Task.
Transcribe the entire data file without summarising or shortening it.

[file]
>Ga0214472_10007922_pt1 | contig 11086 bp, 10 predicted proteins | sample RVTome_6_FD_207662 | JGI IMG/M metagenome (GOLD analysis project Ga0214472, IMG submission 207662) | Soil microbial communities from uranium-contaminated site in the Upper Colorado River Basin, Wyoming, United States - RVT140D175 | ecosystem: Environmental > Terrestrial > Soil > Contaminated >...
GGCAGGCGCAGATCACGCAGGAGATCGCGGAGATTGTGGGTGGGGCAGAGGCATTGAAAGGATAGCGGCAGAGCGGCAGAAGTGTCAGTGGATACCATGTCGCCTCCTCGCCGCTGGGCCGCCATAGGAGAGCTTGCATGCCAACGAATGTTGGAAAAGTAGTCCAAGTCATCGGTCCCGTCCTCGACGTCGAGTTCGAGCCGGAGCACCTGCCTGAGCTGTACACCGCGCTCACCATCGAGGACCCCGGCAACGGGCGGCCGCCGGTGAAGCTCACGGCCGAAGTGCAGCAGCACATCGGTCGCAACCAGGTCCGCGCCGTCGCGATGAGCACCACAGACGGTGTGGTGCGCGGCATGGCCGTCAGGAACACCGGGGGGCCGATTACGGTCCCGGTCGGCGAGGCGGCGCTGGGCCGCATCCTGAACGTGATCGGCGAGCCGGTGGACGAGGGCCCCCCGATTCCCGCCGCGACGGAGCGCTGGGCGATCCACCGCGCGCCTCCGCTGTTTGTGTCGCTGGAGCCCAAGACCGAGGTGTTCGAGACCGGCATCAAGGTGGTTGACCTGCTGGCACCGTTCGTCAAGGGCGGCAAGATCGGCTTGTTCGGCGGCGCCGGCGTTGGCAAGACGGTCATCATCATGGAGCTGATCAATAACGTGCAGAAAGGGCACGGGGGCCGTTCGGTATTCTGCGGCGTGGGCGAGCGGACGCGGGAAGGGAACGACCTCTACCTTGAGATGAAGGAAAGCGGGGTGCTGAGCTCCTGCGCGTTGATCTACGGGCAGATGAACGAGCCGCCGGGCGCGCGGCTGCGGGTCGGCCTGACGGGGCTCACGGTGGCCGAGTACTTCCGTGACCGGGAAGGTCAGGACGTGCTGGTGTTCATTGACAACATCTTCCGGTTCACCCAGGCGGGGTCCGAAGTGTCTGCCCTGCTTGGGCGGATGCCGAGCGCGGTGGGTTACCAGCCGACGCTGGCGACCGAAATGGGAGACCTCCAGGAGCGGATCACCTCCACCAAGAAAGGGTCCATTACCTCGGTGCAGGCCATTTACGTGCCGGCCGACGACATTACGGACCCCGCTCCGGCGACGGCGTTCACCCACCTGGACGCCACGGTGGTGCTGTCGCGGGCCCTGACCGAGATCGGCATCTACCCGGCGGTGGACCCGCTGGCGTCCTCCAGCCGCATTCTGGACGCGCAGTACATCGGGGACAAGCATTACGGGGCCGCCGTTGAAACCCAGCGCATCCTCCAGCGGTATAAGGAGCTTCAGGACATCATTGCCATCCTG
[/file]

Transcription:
>Ga0214472_10007922_pt1 | contig 11086 bp, 10 predicted proteins | sample RVTome_6_FD_207662 | JGI IMG/M metagenome (GOLD analysis project Ga0214472, IMG submission 207662) | Soil microbial communities from uranium-contaminated site in the Upper Colorado River Basin, Wyoming, United States - RVT140D175 | ecosystem: Environmental > Terrestrial > Soil > Contaminated >...
GGCAGGCGCAGATCACGCAGGAGATCGCGGAGATTGTGGGTGGGGCAGAGGCATTGAAAGGATAGCGGCAGAGCGGCAGAAGTGTCAGTGGATACCATGTCGCCTCCTCGCCGCTGGGCCGCCATAGGAGAGCTTGCATGCCAACGAATGTTGGAAAAGTAGTCCAAGTCATCGGTCCCGTCCTCGACGTCGAGTTCGAGCCGGAGCACCTGCCTGAGCTGTACACCGCGCTCACCATCGAGGACCCCGGCAACGGGCGGCCGCCGGTGAAGCTCACGGCCGAAGTGCAGCAGCACATCGGTCGCAACCAGGTCCGCGCCGTCGCGATGAGCACCACAGACGGTGTGGTGCGCGGCATGGCCGTCAGGAACACCGGGGGGCCGATTACGGTCCCGGTCGGCGAGGCGGCGCTGGGCCGCATCCTGAACGTGATCGGCGAGCCGGTGGACGAGGGCCCCCCGATTCCCGCCGCGACGGAGCGCTGGGCGATCCACCGCGCGCCTCCGCTGTTTGTGTCGCTGGAGCCCAAGACCGAGGTGTTCGAGACCGGCATCAAGGTGGTTGACCTGCTGGCACCGTTCGTCAAGGGCGGCAAGATCGGCTTGTTCGGCGGCGCCGGCGTTGGCAAGACGGTCATCATCATGGAGCTGATCAATAACGTGCAGAAAGGGCACGGGGGCCGTTCGGTATTCTGCGGCGTGGGCGAGCGGACGCGGGAAGGGAACGACCTCTACCTTGAGATGAAGGAAAGCGGGGTGCTGAGCTCCTGCGCGTTGATCTACGGGCAGATGAACGAGCCGCCGGGCGCGCGGCTGCGGGTCGGCCTGACGGGGCTCACGGTGGCCGAGTACTTCCGTGACCGGGAAGGTCAGGACGTGCTGGTGTTCATTGACAACATCTTCCGGTTCACCCAGGCGGGGTCCGAAGTGTCTGCCCTGCTTGGGCGGATGCCGAGCGCGGTGGGTTACCAGCCGACGCTGGCGACCGAAATGGGAGACCTCCAGGAGCGGATCACCTCCACCAAGAAAGGGTCCATTACCTCGGTGCAGGCCATTTACGTGCCGGCCGACGACATTACGGACCCCGCTCCGGCGACGGCGTTCACCCACCTGGACGCCACGGTGGTGCTGTCGCGGGCCCTGACCGAGATCGGCATCTACCCGGCGGTGGACCCGCTGGCGTCCTCCAGCCGCATTCTGGACGCGCAGTACATCGGGGACAAGCATTACGGGGCCGCCGTTGAAACCCAGCGCATCCTCCAGCGGTATAAGGAGCTTCAGGACATCATTGCCATCCTG